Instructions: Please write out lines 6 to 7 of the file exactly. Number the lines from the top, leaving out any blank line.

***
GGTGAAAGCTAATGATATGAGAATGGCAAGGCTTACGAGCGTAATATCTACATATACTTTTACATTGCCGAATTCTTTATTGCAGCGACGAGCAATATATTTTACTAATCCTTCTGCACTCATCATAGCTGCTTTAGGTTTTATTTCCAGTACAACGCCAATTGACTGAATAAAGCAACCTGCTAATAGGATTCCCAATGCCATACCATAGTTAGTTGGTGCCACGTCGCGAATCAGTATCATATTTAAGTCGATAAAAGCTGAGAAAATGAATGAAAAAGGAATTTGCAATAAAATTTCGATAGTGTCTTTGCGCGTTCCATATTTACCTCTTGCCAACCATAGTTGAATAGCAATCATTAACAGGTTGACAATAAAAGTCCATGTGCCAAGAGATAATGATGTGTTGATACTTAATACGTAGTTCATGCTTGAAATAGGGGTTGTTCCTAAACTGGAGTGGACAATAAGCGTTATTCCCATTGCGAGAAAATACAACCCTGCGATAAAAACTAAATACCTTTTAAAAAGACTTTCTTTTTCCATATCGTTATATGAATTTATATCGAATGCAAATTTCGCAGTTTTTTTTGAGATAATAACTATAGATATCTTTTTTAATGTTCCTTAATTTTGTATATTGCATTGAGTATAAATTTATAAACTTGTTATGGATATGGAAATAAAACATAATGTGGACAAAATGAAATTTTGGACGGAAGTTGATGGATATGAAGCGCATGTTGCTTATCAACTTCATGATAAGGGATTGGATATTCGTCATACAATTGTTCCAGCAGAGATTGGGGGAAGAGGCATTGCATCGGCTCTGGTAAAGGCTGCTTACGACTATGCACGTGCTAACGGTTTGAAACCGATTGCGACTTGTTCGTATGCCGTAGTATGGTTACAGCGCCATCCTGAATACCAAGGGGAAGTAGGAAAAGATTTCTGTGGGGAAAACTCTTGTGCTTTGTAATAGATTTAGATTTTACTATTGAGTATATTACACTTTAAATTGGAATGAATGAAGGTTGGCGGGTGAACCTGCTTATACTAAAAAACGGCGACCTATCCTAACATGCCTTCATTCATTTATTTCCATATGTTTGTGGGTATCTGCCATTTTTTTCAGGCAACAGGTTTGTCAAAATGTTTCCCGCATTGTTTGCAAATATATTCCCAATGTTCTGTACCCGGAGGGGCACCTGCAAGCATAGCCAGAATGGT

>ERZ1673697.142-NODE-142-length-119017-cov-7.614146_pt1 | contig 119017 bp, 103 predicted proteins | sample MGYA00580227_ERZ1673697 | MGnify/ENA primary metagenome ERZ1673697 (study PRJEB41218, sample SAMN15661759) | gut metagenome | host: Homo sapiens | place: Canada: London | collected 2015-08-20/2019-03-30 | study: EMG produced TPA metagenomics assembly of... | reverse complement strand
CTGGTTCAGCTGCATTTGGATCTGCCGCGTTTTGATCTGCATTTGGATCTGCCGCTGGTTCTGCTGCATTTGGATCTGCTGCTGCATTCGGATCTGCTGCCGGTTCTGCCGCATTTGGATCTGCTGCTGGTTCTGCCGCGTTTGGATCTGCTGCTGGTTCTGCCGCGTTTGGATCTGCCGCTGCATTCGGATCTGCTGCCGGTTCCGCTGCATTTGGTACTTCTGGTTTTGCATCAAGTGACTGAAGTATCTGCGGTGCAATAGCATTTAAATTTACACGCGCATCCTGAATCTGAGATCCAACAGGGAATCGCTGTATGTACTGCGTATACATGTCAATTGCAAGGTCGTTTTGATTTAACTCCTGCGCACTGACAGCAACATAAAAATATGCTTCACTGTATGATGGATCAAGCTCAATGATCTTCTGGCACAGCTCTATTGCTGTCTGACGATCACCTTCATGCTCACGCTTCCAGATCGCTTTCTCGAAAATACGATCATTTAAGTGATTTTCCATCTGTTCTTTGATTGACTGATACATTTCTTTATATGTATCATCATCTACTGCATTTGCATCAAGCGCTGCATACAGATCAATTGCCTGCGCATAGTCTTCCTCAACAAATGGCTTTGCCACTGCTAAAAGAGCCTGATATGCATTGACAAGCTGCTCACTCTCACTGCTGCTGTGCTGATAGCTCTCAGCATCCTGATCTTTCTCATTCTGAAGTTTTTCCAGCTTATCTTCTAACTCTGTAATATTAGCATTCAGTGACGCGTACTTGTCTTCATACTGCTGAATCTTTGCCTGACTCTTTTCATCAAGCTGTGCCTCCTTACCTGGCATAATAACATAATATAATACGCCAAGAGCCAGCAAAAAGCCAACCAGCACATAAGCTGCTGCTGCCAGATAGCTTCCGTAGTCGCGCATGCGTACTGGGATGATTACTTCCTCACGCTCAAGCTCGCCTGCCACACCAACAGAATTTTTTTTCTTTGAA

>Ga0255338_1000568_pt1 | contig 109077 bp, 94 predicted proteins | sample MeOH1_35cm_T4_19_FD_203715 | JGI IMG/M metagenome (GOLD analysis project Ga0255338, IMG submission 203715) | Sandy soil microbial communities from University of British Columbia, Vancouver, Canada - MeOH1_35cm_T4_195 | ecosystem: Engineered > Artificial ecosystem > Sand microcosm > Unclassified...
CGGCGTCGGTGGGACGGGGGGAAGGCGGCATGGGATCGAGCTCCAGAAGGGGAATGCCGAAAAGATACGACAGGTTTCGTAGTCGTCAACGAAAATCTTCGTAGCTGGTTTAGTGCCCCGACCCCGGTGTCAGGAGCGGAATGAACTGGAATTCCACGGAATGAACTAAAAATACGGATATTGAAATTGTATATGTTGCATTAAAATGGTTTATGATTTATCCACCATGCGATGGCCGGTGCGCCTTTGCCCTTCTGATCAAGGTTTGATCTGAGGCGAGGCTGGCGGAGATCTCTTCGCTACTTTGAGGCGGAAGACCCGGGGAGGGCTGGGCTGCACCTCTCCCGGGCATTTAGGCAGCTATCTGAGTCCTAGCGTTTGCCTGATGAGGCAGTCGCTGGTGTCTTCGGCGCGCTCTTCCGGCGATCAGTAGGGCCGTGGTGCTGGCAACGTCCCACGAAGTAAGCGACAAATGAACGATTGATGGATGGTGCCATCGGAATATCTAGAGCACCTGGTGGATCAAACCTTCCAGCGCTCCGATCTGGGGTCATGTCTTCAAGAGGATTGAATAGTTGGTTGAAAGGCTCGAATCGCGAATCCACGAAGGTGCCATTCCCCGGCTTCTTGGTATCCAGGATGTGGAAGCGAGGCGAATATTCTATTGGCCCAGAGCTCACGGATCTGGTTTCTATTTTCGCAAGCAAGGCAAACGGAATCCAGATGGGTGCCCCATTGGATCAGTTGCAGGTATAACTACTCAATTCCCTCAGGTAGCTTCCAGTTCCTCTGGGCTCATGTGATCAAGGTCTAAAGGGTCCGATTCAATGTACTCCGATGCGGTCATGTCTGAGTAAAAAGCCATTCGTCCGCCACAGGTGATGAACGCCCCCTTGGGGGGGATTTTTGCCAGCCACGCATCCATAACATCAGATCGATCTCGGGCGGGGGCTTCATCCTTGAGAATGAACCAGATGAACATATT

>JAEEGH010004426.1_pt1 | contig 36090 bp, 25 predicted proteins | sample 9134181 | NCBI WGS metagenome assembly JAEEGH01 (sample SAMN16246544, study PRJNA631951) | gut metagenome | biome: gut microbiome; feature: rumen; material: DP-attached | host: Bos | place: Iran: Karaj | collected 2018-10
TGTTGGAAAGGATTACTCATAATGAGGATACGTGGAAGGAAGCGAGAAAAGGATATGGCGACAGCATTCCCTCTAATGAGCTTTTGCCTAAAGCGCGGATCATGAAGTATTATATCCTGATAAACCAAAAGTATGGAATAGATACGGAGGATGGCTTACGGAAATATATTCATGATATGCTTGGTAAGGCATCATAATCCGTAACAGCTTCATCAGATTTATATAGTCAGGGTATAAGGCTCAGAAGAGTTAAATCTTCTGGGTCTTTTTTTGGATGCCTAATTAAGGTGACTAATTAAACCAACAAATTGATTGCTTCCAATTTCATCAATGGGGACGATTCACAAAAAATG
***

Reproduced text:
>JAEEGH010004426.1_pt1 | contig 36090 bp, 25 predicted proteins | sample 9134181 | NCBI WGS metagenome assembly JAEEGH01 (sample SAMN16246544, study PRJNA631951) | gut metagenome | biome: gut microbiome; feature: rumen; material: DP-attached | host: Bos | place: Iran: Karaj | collected 2018-10
TGTTGGAAAGGATTACTCATAATGAGGATACGTGGAAGGAAGCGAGAAAAGGATATGGCGACAGCATTCCCTCTAATGAGCTTTTGCCTAAAGCGCGGATCATGAAGTATTATATCCTGATAAACCAAAAGTATGGAATAGATACGGAGGATGGCTTACGGAAATATATTCATGATATGCTTGGTAAGGCATCATAATCCGTAACAGCTTCATCAGATTTATATAGTCAGGGTATAAGGCTCAGAAGAGTTAAATCTTCTGGGTCTTTTTTTGGATGCCTAATTAAGGTGACTAATTAAACCAACAAATTGATTGCTTCCAATTTCATCAATGGGGACGATTCACAAAAAATG